We study the labor supply effects of a major change in child-subsidy policy in Germany in 2007 designed to both increase fertility and shorten birth-related employment interruptions. The reform involved a move from a means-tested maternity leave benefit system that paid a maximum of 300 Euro for up to two years to an income dependent benefit system that replaced two third of the pre-birth income for at most one year. As the reform took place very recently, we estimate the labor supply effect by using data drawn from the German Socio-Economic Panel on the intention of women to return to the labor market; notably whether women are likely to return and whether they intend to return quickly. Our results show that the reform yields most of the intended effects: The fraction of mothers who responded that they were going to return to the labor market within a year since the interview increased by 14 percentage points.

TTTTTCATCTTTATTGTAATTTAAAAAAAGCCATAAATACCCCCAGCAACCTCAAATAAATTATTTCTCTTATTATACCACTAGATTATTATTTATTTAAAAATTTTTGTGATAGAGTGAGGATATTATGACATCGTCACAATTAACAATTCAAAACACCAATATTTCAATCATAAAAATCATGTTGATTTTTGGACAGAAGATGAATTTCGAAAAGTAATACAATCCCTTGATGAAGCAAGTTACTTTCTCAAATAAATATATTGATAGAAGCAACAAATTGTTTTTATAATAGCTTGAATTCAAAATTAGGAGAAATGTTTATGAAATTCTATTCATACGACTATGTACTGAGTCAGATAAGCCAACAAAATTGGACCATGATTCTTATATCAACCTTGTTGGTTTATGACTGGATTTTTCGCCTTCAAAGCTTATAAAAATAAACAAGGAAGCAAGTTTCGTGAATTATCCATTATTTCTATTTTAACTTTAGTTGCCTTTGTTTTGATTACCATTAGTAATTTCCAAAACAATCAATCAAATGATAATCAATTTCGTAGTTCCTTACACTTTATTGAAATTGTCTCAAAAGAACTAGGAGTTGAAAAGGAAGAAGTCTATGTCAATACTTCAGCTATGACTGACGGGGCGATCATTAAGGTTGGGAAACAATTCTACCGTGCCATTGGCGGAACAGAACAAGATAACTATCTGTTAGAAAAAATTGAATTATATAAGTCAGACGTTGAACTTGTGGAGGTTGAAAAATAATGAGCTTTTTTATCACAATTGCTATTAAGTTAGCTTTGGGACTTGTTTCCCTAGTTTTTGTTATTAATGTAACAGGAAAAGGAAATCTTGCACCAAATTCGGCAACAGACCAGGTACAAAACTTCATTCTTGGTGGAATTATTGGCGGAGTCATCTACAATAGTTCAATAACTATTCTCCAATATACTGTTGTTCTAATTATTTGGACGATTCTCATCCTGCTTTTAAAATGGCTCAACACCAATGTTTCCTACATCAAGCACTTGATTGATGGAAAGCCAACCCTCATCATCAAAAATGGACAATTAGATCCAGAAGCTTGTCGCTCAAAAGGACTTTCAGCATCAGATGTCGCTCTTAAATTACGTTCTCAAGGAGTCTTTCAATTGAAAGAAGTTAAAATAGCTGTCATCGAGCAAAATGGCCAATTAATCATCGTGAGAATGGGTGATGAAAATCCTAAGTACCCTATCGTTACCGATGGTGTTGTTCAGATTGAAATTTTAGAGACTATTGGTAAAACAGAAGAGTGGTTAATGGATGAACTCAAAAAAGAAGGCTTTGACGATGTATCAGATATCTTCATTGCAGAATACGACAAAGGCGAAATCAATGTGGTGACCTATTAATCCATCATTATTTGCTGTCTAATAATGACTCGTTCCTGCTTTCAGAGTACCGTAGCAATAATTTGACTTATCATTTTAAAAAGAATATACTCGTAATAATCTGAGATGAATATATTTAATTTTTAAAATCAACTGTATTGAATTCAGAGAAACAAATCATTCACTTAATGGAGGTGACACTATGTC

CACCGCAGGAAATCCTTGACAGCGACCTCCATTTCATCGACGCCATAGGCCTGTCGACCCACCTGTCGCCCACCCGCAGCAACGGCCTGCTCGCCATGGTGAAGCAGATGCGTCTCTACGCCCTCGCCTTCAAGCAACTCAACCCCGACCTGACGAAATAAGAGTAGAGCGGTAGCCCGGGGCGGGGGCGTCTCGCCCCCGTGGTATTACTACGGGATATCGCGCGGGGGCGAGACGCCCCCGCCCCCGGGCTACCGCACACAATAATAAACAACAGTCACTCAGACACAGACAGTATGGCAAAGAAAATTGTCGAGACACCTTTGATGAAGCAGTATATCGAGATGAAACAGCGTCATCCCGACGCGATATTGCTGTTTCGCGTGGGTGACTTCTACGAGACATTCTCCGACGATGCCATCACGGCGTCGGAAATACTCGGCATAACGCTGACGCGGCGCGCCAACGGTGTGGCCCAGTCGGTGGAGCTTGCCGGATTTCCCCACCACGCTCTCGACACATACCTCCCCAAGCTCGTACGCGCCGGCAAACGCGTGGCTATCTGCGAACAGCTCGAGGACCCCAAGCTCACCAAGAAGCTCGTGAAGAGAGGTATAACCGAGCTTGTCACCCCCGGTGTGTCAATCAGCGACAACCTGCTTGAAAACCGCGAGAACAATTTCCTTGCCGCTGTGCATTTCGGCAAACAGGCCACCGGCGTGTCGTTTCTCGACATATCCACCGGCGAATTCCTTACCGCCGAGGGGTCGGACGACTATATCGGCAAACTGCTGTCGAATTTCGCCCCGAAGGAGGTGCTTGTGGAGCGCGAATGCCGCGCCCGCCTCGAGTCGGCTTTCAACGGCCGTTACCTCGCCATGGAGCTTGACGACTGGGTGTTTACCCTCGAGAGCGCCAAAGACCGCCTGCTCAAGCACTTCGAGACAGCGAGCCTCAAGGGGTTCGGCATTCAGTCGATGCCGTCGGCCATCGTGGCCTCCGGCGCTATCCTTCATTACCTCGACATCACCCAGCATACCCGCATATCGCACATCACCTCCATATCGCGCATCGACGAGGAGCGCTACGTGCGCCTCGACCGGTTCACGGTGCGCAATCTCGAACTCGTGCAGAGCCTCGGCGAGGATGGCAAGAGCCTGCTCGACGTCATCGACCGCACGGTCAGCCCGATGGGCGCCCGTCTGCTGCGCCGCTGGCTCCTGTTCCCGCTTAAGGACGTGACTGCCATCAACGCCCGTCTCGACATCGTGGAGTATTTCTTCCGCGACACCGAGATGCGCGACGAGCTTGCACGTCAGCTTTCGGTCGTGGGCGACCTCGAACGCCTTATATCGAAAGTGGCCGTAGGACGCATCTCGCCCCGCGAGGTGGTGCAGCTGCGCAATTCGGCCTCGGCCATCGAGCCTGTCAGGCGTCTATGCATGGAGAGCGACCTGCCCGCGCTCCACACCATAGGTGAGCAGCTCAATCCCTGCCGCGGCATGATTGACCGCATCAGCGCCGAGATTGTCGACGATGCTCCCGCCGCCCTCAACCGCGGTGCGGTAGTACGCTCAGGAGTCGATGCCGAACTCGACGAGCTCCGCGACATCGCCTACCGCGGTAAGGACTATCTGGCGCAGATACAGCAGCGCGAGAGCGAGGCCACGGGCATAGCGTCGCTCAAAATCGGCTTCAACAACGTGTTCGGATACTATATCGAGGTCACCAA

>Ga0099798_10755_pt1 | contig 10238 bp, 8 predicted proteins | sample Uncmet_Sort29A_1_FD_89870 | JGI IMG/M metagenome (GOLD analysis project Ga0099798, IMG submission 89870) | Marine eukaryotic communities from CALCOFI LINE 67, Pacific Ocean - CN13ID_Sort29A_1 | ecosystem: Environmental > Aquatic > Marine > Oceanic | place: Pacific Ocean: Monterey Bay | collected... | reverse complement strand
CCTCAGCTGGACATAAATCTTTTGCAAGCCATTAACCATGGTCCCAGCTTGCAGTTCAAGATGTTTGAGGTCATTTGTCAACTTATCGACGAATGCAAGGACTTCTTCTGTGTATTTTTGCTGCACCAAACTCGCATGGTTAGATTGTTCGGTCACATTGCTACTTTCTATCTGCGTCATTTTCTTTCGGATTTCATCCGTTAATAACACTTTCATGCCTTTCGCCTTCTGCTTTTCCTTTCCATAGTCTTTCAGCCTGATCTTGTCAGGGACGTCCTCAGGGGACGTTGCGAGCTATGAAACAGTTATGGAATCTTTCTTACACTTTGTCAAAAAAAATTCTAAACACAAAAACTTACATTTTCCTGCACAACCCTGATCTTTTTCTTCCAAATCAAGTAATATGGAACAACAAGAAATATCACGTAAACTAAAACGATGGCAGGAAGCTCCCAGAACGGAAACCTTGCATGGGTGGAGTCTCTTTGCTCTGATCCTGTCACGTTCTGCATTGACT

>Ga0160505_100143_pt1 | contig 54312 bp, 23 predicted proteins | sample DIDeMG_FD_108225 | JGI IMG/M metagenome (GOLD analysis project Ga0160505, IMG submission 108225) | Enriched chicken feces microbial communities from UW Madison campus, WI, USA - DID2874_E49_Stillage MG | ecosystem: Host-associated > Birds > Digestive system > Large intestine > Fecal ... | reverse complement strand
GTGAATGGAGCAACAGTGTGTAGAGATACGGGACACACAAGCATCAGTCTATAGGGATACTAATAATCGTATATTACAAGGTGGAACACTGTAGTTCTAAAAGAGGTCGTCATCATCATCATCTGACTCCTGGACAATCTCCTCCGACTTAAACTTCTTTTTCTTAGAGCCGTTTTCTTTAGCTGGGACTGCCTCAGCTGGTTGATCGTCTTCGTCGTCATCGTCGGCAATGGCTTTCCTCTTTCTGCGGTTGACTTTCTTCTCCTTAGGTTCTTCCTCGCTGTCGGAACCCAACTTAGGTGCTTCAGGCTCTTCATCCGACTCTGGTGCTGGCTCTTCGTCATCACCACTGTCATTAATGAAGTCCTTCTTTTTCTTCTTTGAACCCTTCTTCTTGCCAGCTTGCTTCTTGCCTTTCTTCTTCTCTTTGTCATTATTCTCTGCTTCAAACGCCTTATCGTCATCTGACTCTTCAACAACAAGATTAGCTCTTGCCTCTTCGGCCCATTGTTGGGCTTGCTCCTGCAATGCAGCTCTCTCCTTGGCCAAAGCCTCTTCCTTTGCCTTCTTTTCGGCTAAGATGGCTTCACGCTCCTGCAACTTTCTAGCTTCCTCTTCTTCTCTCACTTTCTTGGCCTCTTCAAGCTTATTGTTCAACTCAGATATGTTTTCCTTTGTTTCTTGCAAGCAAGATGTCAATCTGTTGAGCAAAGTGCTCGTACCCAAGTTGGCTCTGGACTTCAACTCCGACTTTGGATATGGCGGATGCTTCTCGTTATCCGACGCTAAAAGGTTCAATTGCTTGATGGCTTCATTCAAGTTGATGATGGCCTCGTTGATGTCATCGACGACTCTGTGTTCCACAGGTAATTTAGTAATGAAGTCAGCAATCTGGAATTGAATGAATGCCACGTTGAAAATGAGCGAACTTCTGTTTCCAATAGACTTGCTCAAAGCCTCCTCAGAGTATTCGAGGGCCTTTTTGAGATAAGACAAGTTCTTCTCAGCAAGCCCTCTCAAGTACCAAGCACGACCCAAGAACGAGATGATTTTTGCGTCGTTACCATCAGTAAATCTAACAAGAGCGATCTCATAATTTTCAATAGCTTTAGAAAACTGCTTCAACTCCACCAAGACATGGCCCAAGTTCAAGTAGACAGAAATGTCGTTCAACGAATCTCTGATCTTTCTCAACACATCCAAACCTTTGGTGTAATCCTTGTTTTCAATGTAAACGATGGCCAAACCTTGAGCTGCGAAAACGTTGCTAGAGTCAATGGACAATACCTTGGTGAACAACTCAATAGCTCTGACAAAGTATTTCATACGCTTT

Keywords: female labor supply, fertility, child subsidy, parents money
JEL-codes: J13, J21